A conviction of 2 to 15 years in jail and a fine of up to $10,000 may be handed out to a defendant who used a lethal weapon to commit the battery. The exact amount of fine and time in jail depends on the judge’s discretion. This is known as a category B felony. A category B felony includes battery against the following professions: school employee, health care provider, taxi driver, officer, sports official, or transit operator.
The sports official must be on duty or the defendant knows the sports official’s profession. A category B defendant can expect to serve 2 to 10 years in jail and a fine of up to $10,000 if the professions listed above are not involved. A category B charge for a defendant who is an arrestee (person in lawful custody), parolee, probationer, or prisoner will be 1 to 6 years in jail if there is no weapon involved. The prison time will be 2 to 15 years if the defendant used a weapon.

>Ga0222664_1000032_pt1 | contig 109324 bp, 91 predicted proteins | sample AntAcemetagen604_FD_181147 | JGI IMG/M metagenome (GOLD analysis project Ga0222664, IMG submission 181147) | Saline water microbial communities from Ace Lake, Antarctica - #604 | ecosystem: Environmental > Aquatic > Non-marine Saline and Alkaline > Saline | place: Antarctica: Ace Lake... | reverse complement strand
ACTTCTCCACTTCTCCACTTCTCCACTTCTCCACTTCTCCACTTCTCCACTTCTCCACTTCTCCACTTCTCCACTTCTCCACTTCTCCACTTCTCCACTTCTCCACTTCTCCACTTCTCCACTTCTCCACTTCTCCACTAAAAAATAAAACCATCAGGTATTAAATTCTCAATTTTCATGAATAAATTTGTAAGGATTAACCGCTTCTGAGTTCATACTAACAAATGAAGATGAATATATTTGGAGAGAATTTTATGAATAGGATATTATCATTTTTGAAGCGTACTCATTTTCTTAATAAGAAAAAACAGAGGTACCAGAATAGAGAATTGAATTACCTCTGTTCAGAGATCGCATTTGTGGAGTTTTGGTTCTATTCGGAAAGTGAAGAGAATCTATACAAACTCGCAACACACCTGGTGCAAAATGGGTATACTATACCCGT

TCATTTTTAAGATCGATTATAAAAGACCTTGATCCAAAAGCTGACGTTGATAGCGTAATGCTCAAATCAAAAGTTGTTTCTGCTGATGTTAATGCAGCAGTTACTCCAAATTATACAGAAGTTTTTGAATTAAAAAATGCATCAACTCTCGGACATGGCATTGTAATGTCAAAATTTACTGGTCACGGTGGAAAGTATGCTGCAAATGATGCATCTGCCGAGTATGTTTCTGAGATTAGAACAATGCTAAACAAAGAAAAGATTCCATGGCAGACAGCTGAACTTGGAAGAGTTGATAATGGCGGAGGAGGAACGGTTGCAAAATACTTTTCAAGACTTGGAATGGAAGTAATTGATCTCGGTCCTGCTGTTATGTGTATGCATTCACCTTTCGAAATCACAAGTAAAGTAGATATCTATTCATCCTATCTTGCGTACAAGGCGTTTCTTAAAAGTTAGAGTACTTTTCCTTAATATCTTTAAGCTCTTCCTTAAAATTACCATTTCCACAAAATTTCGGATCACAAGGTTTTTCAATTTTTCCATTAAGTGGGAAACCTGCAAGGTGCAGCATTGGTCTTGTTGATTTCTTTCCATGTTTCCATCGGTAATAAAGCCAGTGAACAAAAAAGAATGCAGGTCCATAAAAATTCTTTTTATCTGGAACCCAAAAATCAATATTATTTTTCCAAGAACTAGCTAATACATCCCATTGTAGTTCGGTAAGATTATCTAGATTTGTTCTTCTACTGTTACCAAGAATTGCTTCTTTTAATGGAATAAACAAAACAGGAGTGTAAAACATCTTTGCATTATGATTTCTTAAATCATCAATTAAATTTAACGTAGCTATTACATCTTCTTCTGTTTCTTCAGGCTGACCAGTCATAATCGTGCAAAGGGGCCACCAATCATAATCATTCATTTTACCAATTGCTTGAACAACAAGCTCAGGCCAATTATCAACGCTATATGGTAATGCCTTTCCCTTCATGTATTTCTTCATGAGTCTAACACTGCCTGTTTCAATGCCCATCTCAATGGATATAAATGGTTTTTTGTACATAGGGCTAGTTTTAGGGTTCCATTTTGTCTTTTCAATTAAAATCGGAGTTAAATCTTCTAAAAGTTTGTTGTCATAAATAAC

Battery On Protected Professionals
Some professionals are ‘protected’ in the state of Nevada. These professionals include:
- School employees
- Health care providers
- Taxi driver
- Transit operator
- Sports official
This means that a charge of battery against any one of these professionals will constitute a bigger penalty. The individual must be on duty for the person to be protected. This means that a taxi driver will not be protected while they are not driving the taxi. Similarly, a police officer will not be protected while they are off-duty.